The implementation and execution of this project would also see parallel co-financing coming from the United Nations Development Program (UNDP), Environmental Protection Agency (EPA), Ministry of Natural Resources (MNR), Guyana Geology and Mines Commission (GGMC), Ministry of Amerindian Affairs (MoA), Guyana Forestry Commission (GFC), Guyana Lands and Surveys Commission (GLSC) to the tune of 29.6 million USD. 

The launch which took place on July 01, 2021, in the boardroom of the EPA and virtually, saw attendance from representatives of partner agencies including those listed above, as well as Conservation International and WWF-Guyana.

During his opening remarks, UNDP-Guyana Resident Representative, Jairo Valvedre Bermudez noted that “the project supports the 2030 Sustainable Development Goals and related instruments- the Convention on Biological Diversity and the Minamata Convention, and takes cognizance of Guyana’s Low Carbon Development Strategy.” He also noted that the mining sector has been of great concern due to the use of mercury and its impacts on the environment, emphasizing the project’s importance to sustainable livelihoods and human health.

Also delivering remarks, was Ms. Sharifah Razack, Deputy Executive Director of the EPA, who noted that despite major contributions to the economy, gold mining has been identified as a major driver of deforestation, forest degradation, and associated biodiversity loss. It is against this backdrop, that the proposed long-term solutions to address the said problems need to have in place strong policies and regulations, including financial instruments, institutional capacity and coordination, the ability to adequately enforce the framework, and monitoring of the impacts of mining on different environmental parameters. She highlighted that the project will entail substantial training opportunities for miners to be able to put best practices in place suitable to their needs.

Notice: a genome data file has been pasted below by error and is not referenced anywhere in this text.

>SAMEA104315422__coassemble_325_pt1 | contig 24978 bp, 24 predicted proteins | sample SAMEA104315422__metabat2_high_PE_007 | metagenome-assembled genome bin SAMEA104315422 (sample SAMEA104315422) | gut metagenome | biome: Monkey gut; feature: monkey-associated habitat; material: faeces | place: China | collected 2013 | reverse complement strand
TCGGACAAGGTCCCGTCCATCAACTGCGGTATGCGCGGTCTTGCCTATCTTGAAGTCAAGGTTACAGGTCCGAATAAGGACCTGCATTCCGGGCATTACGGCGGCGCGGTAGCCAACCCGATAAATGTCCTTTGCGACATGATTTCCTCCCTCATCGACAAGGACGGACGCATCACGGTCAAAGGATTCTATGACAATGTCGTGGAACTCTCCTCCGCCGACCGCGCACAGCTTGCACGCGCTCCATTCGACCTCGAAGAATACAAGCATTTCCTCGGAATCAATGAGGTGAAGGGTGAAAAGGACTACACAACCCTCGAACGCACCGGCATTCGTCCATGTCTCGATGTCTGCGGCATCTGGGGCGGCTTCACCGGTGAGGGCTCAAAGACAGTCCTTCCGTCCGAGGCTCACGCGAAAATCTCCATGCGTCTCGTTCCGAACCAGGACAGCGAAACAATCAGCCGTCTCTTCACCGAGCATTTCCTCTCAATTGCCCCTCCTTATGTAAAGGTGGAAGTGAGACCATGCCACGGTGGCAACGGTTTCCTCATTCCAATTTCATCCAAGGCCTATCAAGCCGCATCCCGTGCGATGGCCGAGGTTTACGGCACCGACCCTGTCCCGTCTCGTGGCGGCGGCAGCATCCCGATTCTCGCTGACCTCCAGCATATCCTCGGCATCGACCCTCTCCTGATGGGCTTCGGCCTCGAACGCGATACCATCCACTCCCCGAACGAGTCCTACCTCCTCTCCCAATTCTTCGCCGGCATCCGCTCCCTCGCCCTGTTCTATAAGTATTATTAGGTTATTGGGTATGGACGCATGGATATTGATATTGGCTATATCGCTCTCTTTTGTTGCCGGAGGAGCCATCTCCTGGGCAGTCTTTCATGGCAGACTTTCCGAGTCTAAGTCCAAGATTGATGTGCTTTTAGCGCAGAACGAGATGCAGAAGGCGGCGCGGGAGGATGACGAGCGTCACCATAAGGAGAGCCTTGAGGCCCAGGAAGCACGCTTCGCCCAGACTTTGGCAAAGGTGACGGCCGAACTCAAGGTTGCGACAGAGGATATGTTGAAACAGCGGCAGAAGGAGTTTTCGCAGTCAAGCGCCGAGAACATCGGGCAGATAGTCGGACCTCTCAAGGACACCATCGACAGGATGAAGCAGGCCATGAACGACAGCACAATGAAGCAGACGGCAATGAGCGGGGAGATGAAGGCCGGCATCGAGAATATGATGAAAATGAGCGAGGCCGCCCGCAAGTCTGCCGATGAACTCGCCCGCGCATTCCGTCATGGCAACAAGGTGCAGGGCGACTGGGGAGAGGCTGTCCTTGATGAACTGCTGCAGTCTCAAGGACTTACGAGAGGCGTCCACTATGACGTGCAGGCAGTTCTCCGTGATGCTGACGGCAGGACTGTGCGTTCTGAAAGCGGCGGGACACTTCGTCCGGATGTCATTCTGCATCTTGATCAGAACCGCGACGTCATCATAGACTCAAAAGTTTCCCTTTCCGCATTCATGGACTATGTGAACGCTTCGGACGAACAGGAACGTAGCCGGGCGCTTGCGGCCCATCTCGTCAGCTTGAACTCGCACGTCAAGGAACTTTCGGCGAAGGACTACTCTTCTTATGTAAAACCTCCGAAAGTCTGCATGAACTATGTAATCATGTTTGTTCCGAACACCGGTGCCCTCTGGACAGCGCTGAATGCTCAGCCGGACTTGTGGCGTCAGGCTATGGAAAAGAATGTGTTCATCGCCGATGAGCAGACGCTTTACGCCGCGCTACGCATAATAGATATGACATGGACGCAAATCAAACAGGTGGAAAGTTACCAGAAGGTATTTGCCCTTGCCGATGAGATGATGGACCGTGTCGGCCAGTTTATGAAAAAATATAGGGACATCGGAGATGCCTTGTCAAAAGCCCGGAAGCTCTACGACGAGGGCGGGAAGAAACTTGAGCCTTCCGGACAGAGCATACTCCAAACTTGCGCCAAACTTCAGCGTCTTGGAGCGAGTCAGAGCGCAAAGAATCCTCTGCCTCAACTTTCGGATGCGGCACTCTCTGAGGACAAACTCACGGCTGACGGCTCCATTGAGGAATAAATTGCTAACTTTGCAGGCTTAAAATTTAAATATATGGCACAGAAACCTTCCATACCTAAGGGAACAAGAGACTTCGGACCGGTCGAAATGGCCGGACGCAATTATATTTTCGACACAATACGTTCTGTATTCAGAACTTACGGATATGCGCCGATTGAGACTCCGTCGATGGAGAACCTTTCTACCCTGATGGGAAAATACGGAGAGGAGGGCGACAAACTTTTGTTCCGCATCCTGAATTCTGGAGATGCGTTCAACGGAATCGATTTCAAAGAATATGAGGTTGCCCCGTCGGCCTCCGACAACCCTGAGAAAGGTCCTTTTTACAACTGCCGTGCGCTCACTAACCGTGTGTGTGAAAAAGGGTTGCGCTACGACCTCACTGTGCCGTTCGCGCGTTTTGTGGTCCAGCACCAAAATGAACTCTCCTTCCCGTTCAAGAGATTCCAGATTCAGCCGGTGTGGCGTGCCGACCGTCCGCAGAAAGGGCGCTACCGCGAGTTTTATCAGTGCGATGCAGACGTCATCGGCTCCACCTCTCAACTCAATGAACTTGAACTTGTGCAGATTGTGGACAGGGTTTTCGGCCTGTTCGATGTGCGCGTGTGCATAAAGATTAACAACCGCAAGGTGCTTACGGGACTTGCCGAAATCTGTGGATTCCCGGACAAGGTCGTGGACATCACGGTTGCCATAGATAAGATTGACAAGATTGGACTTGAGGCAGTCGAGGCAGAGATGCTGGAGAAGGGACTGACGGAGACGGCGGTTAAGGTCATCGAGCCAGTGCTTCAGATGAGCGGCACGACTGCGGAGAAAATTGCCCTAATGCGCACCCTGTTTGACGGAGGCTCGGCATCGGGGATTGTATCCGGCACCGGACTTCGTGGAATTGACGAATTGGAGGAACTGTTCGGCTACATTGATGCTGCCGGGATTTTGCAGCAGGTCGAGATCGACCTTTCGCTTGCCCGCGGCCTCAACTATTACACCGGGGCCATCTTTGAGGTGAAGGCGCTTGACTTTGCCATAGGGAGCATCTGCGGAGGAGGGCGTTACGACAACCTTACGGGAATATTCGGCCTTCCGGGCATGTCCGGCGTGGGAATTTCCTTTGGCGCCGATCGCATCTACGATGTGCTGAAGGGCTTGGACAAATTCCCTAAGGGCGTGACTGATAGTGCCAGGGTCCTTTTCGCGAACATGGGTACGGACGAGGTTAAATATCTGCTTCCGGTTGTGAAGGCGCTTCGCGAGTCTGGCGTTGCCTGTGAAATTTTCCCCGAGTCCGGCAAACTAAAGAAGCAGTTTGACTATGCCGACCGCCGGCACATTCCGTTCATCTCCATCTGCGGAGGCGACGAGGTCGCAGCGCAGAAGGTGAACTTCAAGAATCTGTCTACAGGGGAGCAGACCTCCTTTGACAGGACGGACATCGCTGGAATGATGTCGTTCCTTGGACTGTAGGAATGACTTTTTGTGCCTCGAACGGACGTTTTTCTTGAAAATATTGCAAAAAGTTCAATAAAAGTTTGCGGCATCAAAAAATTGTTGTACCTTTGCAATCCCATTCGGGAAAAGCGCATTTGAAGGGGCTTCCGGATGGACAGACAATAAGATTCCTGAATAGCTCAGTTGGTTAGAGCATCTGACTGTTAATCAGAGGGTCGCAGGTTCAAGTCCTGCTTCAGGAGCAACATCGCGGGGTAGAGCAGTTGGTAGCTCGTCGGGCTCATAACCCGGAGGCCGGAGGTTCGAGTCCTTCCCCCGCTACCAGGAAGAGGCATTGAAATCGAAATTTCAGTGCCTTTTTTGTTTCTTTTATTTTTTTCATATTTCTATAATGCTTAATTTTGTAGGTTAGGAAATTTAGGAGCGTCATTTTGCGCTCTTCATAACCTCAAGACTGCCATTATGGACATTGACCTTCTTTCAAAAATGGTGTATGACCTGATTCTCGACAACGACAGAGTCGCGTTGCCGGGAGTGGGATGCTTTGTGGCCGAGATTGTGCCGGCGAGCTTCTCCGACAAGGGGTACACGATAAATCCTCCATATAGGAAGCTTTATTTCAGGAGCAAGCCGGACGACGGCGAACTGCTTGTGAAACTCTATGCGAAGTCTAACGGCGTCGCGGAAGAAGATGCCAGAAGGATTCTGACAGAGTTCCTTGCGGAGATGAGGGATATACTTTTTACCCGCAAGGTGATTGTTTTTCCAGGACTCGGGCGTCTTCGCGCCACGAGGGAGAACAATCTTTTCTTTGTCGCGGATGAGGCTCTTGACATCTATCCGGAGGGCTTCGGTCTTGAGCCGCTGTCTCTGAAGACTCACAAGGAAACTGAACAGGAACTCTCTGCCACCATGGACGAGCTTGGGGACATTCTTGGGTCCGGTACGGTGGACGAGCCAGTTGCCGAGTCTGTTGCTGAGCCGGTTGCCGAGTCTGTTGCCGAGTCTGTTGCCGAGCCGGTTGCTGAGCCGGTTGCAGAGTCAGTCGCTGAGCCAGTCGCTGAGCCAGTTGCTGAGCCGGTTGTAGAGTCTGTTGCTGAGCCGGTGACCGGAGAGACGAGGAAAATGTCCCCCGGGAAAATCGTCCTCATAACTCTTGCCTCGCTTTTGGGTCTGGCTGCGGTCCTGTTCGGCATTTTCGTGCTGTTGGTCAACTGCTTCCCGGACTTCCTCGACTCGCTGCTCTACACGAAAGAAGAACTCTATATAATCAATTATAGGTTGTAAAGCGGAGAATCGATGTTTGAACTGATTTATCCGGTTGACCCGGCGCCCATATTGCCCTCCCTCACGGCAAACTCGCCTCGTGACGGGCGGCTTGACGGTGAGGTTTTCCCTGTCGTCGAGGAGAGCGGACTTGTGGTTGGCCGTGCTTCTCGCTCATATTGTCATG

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Gas Station Capacity Building & Needs Assessment Workshop

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Senior Environmental Officer Mrs. Sonia Gumbs-Luke delivering a presentation to attendees.

During March 15-16, 2021, the Agency conducted a two-day workshop at its Whim Office in Region 6 which targeted developers/owners from gas stations located in Region 5 and 6. The objectives were to raise awareness on the EPA’s Environmental Authorisation Process and applicable regulations for gas stations/ bunkering operations, and ensure gas station operators are equipped with the relevant knowledge to become authorised and remain compliant. Additionally, emphasis was placed on the requirements and importance of submitting annual reports and the need for all their fire equipment to be serviced periodically.  This was one of a series of capacity-building planned throughout this year to avoid and reduce incidences of spillage and manifestation of potential hazards.